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8 Biggest Cruise Ship Myths

  • View Of Pool And Deck On Cruise Ship, Cruise Ship Myths
    Dennis MacDonald/Alamy

    8 Common Cruise Ships Myths

    You’ve been considering a cruise but want to know exactly what you’re getting — and there is a lot of misinformation out there. So let’s break down some of the biggest cruise myths.

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  • Smiling Caucasian Woman Holds Onto Railing On Ships Deck, Cruise Ship Myths
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    Myth 1: The best deals are last-minute

    You’ll see cheap last-minute prices for some itineraries — such as a week in the Caribbean for $499 — as cruise lines try to fill space that hasn’t sold. But these fares aren’t necessarily a good deal for several reasons, the biggest one being that the best cabins sell out first. A better tactic is to book an early-bird fare, six to 12 months out. This typically lops 25 to 50 percent off the brochure price.

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  • Silhouette Of Three People On Treadmills In The Fitness Center Of A Cruise Ship, Cruise Ship Myths
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    Myth 2: You'll get fat

    Perhaps one of the biggest cruise myths is that you’ll gain five pounds just by stepping aboard the ship. It’s true that a crazy array of food is available 24/7. But cruise lines are aware that passengers are increasingly health-conscious. Menu choices reflect this, with plenty of low-cal, low-carb, vegetarian and other healthful options. Plus, you can work off your baked Alaska splurge in the gym (some ships even have fitness boot camps), on the jogging track or by walking around the decks.

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  • Woman In Red Dress And Man In Hawaiian T Shirt Hold Hands, Cruise Ship Myths
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    Myth 3: You need to be dressed up all the time

    There will be some sort of dress code for the main dining room. But in general, cruising has gotten much less formal in recent years. Most nights you’ll only need “smart casual” attire. And you can always skip the dining room for a more casual meal at a buffet or other laid-back venue — where a Hawaiian shirt is always appropriate.

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  • A Chef Greets Two Passengers At Dinner On Cruise Ship, Cruise Ship Myths

    Myth 4: Onboard activities are free

    Many cruise lines have begun charging extra for new premium amenities such as fancy alternative restaurants, small-group cooking classes, simulated-surf machines and elaborate exercise sessions. Whether you indulge in these offerings is up to you.

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  • A Nice Cruise Cabin With A Beautiful View, Cruise Ship Myths

    Myth 5: All cabins are alike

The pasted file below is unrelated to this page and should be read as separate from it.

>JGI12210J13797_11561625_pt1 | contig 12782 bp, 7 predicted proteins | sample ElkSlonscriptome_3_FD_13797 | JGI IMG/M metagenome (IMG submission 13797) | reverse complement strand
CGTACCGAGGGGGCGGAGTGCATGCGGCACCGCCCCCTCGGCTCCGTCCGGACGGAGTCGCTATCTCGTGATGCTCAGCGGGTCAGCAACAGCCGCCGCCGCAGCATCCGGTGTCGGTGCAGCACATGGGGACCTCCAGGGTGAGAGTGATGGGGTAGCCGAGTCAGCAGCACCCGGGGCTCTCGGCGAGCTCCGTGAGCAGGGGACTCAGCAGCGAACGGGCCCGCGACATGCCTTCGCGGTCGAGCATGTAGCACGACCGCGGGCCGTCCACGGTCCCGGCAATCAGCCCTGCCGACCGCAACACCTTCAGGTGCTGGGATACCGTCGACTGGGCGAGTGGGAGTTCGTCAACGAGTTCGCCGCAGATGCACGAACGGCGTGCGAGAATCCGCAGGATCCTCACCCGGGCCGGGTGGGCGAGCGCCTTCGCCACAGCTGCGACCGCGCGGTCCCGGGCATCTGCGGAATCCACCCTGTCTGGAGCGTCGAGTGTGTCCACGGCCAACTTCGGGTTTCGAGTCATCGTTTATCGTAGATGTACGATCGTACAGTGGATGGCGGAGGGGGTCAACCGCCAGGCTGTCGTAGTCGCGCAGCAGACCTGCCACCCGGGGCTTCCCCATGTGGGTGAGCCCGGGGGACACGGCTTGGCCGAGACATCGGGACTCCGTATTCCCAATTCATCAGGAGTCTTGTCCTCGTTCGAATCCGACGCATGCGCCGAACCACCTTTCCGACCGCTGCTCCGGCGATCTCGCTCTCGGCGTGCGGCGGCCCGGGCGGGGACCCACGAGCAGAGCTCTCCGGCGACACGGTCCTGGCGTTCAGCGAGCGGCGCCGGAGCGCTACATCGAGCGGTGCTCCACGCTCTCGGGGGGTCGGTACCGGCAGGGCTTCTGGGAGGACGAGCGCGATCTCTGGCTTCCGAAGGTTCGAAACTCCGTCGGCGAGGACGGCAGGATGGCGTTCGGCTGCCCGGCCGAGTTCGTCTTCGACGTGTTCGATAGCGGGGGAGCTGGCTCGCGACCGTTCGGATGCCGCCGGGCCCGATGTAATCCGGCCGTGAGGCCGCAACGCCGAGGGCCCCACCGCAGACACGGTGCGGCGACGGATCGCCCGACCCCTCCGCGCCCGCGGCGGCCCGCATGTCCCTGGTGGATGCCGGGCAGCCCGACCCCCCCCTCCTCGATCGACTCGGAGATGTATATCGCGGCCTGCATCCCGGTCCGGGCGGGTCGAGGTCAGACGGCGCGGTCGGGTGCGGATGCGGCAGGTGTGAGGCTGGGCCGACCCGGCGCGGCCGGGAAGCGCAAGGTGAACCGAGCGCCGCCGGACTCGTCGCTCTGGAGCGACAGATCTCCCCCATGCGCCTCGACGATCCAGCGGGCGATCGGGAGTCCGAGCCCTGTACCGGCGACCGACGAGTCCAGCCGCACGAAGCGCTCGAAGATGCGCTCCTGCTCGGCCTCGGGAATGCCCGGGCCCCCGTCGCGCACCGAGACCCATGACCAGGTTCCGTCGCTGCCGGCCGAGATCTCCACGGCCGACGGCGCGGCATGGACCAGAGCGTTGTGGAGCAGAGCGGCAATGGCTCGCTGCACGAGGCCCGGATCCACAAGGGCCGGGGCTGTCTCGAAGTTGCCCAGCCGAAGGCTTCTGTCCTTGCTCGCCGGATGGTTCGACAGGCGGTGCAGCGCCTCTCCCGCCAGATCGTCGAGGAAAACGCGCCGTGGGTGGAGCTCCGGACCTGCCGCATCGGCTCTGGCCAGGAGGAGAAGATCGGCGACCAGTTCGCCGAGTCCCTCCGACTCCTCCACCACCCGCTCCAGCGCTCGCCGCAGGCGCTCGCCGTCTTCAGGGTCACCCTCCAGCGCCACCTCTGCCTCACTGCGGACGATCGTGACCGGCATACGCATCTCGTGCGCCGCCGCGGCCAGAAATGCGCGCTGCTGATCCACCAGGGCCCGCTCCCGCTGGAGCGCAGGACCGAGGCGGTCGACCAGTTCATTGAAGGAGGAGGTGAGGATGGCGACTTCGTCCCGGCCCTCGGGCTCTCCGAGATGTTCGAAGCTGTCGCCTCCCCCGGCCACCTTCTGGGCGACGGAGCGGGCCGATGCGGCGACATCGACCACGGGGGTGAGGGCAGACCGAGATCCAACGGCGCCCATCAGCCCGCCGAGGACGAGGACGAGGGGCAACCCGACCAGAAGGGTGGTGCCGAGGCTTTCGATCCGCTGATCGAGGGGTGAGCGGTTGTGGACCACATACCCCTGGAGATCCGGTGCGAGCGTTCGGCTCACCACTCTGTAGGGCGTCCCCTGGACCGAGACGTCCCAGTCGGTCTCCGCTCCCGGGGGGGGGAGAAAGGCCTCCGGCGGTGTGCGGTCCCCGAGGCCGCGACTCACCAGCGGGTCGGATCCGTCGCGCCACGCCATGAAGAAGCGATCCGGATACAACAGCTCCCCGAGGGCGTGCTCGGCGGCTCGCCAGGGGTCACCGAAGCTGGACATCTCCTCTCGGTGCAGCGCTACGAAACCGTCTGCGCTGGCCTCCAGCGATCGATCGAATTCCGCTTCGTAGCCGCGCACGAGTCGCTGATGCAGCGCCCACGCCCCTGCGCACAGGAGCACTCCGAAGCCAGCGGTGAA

Wrong. An inside cabin (usually the cheapest) has no view, an outside cabin has a closed window or porthole, and a balcony/veranda cabin has a door opening to an outdoor space. And within these categories, there can also be many variations. Look into room layouts before booking. Also study the ship’s layout: You don’t want to end up in a cabin under the nightclub, for instance (unless a disco beat helps put you to sleep).

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  • Passengers Depart Cruise Ship At Dock For Excursions, Cruise Ship Myths

    Myth 6: You’ll get seasick

    If you suffer from motion sickness, you should be prepared with appropriate antinausea medication. That said, most ships — large and small — have stabilizers for a smooth ride. If the seas are calm, you’ll feel little movement at all. And if you’re still concerned, inside cabins might actually be a good bet for you. For other sicknesses, you’ll be able to visit a clinic. If you’re concerned, choose a ship that provides such a facility.

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  • View Of Pool And Deck On Cruise Ship, Cruise Ship Myths
    Dennis MacDonald / Alamy

    Myth 7: Cruise ships are confining

    This is off-the-charts false. Sure, you’re at sea and can’t just walk off the ship whenever you want. But it’s highly unlikely you’ll ever feel trapped. These days, some ships are the size of small towns, and most offer entertainment and activities of every kind — from the cerebral to the hedonistic — both day and night. Plus, you won’t exactly be disconnected, thanks to the Internet access that’s available most of the time.

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  • Happy Passengers On A Cruise Ship, Cruise Ship Myths
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    Myth 8: I won’t like the other passengers

    Well, maybe not all of them. But you can research the line’s demographics before you book. Cruise experts and websites can give you a pretty clear idea whether a certain ship or line caters to people who bring toddlers and teens, who party hardy till dawn or who prefer a lecture, a long and relaxed dinner, and listening to jazz in a lounge or bar. It’s not hard to choose a ship full of people whose idea of fun is similar to yours.

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  • Smiling Caucasian Woman Holds Onto Railing On Ships Deck, Cruise Ship Myths
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